This paper intends to elucidate challenges in some aspects of the hardware design of future generation computers. We use a system model, a stack of integrated circuit cards cooled by a dielectric coolant (FC77). A set of equations is developed to describe the relationships between the system throughput, the volume, the power consumption, and those concerning the details of internal organization such as signal and power line dimensions and coolant path width. The calculated values of throughput, volume, and power are projected on a state point in a graph of the figures-of-merit pair, the computational density, and the computational efficiency. By manipulating the empirical parameters imbedded in the model, the state point is steered to follow the evolutionary line that runs through the points corresponding to the existing supercomputers of several generations. Then, calculation is extended on state points for future prospective computers with target system throughputs. The results point to the needs for research and development effort on thermal management and materials development. As for thermal management of exa- and zeta-scale computers, we need to refocus heat transfer research. Coolant channels will have very large length-to-width ratios (several thousand), while the heat flux on the channel surface is quite low. Micro-fluidics to guarantee stable coolant flow in such long micro-channels will be of primary importance in place of the means to deal with high heat flux. We also need to develop novel materials for signal transmission lines and cooling, particularly in the development of zeta-scale computers.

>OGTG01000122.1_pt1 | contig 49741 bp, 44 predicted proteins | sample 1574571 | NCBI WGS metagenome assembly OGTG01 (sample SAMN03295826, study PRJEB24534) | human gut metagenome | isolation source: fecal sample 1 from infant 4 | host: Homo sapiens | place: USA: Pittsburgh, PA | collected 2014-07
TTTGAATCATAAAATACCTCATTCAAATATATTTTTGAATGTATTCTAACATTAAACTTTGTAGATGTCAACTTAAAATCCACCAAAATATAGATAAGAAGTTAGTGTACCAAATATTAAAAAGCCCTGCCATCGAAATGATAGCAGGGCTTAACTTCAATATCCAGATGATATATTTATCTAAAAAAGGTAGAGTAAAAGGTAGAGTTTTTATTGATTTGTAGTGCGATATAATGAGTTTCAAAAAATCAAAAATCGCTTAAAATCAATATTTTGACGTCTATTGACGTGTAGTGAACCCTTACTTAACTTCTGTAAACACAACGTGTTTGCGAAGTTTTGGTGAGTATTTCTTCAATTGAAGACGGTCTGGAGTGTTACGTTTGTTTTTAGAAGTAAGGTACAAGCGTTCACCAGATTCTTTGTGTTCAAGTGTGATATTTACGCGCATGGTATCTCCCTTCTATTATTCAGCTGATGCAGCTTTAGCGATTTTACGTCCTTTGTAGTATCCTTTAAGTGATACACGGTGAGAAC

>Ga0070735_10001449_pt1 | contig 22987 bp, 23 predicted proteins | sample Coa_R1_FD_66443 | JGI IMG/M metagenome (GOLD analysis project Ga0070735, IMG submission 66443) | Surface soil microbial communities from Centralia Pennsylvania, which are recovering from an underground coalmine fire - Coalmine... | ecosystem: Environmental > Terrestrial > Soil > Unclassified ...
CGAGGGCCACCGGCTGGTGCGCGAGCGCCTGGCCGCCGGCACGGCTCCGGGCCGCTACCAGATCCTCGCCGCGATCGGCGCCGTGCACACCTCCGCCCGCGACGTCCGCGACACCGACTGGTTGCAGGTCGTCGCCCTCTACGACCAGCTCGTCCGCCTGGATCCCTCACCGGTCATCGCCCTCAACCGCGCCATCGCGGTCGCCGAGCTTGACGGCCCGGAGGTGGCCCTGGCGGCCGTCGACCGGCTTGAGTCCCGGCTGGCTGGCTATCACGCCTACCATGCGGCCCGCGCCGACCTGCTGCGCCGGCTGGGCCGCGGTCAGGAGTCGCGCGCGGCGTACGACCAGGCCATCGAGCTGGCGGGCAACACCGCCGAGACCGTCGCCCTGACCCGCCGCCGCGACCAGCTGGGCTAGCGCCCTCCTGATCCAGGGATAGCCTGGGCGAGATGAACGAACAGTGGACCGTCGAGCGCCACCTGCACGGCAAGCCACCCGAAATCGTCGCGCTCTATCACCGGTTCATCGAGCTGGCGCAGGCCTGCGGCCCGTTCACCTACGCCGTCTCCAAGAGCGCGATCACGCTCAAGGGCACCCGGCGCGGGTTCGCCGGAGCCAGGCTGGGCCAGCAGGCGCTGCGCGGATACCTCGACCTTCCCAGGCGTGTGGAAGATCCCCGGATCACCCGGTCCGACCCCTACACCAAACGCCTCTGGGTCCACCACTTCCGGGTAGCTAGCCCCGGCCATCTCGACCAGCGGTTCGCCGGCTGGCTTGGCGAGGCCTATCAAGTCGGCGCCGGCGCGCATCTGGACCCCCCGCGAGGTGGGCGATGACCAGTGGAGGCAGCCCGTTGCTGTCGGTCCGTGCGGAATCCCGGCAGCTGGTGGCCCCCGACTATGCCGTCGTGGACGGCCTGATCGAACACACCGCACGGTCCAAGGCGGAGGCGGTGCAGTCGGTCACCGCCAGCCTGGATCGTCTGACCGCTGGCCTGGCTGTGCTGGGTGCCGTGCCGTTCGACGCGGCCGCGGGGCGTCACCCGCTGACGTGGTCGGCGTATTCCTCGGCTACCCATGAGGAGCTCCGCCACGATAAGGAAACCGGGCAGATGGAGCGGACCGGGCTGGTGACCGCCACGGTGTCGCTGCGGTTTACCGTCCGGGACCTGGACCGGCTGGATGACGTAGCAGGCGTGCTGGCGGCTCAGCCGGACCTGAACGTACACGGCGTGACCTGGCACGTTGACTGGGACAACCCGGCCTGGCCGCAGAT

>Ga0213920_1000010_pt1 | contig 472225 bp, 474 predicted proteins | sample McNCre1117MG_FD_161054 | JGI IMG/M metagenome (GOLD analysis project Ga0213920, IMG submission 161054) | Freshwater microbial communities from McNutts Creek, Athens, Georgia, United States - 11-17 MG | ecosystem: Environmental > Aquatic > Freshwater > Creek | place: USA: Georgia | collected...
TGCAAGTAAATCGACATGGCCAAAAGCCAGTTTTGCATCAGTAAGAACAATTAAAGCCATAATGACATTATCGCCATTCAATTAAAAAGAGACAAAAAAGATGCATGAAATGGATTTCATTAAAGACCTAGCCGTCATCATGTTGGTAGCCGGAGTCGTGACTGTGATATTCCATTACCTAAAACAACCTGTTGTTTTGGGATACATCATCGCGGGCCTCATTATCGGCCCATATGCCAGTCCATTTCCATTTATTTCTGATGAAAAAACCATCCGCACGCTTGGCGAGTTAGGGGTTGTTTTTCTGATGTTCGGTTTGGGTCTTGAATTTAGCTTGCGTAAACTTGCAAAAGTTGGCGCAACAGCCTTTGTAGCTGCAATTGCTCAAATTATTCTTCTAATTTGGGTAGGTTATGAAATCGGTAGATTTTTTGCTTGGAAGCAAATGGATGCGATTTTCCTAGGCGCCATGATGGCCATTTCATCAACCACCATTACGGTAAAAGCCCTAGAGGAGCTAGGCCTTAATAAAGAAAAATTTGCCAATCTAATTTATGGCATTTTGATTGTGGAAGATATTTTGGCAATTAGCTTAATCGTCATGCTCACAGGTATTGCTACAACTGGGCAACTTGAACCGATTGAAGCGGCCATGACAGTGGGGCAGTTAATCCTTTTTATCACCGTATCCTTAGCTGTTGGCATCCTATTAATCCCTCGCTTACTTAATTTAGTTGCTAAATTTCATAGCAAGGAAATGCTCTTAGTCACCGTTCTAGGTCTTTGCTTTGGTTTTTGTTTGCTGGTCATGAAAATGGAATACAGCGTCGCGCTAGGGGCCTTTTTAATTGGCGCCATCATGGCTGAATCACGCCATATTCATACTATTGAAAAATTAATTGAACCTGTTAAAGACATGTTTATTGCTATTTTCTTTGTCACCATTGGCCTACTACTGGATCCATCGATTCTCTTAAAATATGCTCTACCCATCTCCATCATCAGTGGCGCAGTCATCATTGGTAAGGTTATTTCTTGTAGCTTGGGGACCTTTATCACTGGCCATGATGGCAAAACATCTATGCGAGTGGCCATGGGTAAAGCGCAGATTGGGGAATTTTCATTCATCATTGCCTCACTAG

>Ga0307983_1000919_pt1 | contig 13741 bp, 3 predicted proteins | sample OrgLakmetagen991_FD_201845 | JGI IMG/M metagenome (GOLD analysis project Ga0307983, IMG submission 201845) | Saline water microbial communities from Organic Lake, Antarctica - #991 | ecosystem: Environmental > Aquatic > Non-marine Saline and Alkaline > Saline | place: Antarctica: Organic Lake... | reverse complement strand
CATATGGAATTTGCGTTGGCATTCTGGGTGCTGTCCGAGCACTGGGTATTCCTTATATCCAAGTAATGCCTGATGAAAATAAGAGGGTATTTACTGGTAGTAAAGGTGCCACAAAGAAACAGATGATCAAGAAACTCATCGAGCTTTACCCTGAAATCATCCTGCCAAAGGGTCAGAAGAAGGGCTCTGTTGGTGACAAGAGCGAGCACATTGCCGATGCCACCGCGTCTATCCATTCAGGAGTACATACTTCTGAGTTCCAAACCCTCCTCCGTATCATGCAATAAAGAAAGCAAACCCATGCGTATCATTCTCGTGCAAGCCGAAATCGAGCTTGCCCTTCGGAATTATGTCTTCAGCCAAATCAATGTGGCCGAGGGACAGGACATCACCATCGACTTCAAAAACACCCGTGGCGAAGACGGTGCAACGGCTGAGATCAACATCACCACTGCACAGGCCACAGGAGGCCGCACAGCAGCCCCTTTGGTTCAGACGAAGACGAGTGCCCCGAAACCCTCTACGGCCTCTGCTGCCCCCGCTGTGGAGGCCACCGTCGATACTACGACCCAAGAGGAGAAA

Demand for extremely compact volume for an exa-scale computer model (D) and a brain-equivalent model (B) drives the coolant path width (df) into micron-meter range. Micro-channels should be long; 1m-long for a 200 mm-wide channel in D, and 10cm-long for a 16mm-wide channel in B. The projection is made using a card stack model.